As we have seen, however, such lack of symbolic parenting is brilliantly overcome by Chiron himself, who came to be held as the superlative centaur. He acquired notable skills in medicine, music, astrology, prophecy and combat arts, and historic sources tell us that, as early as the 7th century B.C., he was regarded as the iconic preceptor of young heroes; Achilles, Herakles, Jason and Actaeon were some of the many heroic pupils whom Chiron trained. In his work Ars Amatoria (2 A. D.), Roman poet Ovid emphasizes the hunt as the paradigm for didacticism that enabled Chiron to train and civilize the unruly Achilles; in the context of ancient Greek and Roman culture, the hunt’s central purpose was to subdue the wild – both externally and internally – in order to achieve a higher state of being. The same process led Chiron to transcend both his savage, violent Centaur nature and his parents’ legacy of shame and neglect, allowing him to attain the revered status of teacher, healer and mentor. Like Chiron, we’re required to tame the beastly, primal nature of our deepest pain in order to access its gifts (and to share said gifts with others as our unique contribution to the collective evolution of humanity). For us, non-mythological beings living in a post-modern world, this equals to get past the – normal, and legitimate – stages where the raw, visceral experience of suffering elicits instinctual reactions of denial, bitterness, fury, self-victimization, defensiveness and depression, and accept pain as a precious guide in our quest for understanding.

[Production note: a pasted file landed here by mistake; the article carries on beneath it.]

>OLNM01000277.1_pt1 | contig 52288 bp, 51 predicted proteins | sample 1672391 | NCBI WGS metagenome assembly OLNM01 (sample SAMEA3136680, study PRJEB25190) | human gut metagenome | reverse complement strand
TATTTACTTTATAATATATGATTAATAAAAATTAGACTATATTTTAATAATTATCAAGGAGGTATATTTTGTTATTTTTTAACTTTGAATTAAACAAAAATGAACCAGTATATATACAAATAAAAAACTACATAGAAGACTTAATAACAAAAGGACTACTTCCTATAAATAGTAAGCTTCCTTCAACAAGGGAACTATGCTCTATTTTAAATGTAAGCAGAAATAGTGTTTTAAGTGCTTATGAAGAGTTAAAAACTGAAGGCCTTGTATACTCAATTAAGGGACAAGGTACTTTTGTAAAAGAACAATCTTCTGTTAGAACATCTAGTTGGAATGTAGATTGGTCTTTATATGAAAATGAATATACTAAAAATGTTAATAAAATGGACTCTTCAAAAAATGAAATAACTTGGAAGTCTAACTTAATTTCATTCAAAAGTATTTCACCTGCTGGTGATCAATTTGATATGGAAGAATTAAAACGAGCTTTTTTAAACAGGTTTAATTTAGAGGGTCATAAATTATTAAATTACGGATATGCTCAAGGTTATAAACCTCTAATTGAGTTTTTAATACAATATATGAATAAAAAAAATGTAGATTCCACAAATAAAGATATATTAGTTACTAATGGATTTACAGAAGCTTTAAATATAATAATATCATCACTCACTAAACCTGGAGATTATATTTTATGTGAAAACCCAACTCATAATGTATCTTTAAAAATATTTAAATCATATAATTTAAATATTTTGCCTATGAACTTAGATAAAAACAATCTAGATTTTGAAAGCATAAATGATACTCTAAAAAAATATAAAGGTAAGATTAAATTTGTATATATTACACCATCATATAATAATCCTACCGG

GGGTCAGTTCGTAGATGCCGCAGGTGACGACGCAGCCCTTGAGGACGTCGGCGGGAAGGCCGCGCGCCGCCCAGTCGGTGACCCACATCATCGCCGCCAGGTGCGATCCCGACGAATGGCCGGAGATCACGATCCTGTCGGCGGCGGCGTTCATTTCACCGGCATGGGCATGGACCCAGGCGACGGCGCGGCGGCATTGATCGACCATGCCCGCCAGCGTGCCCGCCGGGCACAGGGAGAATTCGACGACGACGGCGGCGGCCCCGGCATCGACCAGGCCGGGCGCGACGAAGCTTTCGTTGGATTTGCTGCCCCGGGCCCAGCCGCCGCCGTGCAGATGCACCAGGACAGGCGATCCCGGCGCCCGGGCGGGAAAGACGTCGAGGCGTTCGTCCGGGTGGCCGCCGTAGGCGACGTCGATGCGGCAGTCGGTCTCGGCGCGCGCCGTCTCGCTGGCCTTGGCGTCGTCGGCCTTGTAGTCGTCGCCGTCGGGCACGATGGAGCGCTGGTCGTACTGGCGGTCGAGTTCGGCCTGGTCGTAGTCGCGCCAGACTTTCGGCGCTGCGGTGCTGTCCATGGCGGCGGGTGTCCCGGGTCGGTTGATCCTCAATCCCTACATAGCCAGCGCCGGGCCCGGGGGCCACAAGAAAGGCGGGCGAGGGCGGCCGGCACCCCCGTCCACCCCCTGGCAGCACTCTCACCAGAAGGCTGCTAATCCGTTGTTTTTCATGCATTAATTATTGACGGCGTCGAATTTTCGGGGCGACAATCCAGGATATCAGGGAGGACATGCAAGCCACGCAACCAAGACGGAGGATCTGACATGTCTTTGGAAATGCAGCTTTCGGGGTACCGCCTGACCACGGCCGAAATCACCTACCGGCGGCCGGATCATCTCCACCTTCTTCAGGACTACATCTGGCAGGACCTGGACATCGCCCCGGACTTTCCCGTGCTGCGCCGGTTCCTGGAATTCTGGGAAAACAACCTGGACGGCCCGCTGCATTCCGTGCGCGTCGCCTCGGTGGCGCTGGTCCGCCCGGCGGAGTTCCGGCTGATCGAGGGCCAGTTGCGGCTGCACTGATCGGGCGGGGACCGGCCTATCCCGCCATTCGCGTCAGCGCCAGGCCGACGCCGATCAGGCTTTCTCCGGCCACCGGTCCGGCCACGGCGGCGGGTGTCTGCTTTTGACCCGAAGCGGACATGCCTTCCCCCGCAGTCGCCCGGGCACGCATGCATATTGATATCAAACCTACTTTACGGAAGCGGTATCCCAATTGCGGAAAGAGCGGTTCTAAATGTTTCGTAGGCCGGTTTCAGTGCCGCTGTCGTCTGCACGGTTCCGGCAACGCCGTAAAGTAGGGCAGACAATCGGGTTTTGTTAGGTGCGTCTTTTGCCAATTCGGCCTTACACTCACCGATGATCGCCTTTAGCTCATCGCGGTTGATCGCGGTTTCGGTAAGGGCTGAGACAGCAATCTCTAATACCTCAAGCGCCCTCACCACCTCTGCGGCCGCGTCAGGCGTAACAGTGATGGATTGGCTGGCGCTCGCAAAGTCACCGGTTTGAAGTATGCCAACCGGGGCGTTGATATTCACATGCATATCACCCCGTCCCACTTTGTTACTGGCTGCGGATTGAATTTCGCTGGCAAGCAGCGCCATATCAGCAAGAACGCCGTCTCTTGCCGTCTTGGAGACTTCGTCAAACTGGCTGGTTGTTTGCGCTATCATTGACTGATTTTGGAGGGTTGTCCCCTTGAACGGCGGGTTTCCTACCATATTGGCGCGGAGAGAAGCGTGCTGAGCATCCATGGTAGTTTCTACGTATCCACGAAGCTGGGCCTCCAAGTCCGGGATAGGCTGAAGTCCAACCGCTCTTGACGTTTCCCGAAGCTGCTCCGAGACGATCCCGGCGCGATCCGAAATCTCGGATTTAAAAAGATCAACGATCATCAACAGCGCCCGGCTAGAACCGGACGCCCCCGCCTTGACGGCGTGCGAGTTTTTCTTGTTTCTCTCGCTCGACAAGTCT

However, not Chiron’s wisdom, nor his immortality, spared him from his final tragedy: accidentally hit in the thigh (or in the foot, depending on the version of the tale) by one of Heracles’ poisoned arrows during an assault, Chiron failed to cure himself. The atrocious pain of the incurable, festering wound was unbearable to the point of make him beg for death. He thus gave up his immortal condition, and Zeus (Jupiter), taking pity on him, granted him a place among the constellations.
Chiron’s death is a casualty: he was not taking sides in the battle, and the arrow which hit him was aimed at another Centaur. The Chirotic wound, signaled by Chiron’s placement by sign and house in our Chart, is nearly always accompanied by the feeling of being victims of a gratuitous cruelty, for reasons unbeknownst to us; we feel that life has been unfair to us, and that we did nothing to deserve our fate. And yet, moving beyond self-blaming and scapegoating, rising above this state of unfairness, we become able to transcend ordinary perception and turn our attention towards the cosmic patterns beyond our personal pain. This acceptance of our own spiritual, emotional or physical injury thus creates a space of empathy and openness: not only we’re able to share our therapeutic gifts with the world, but we also feel free to accept the healing gifts offered by others.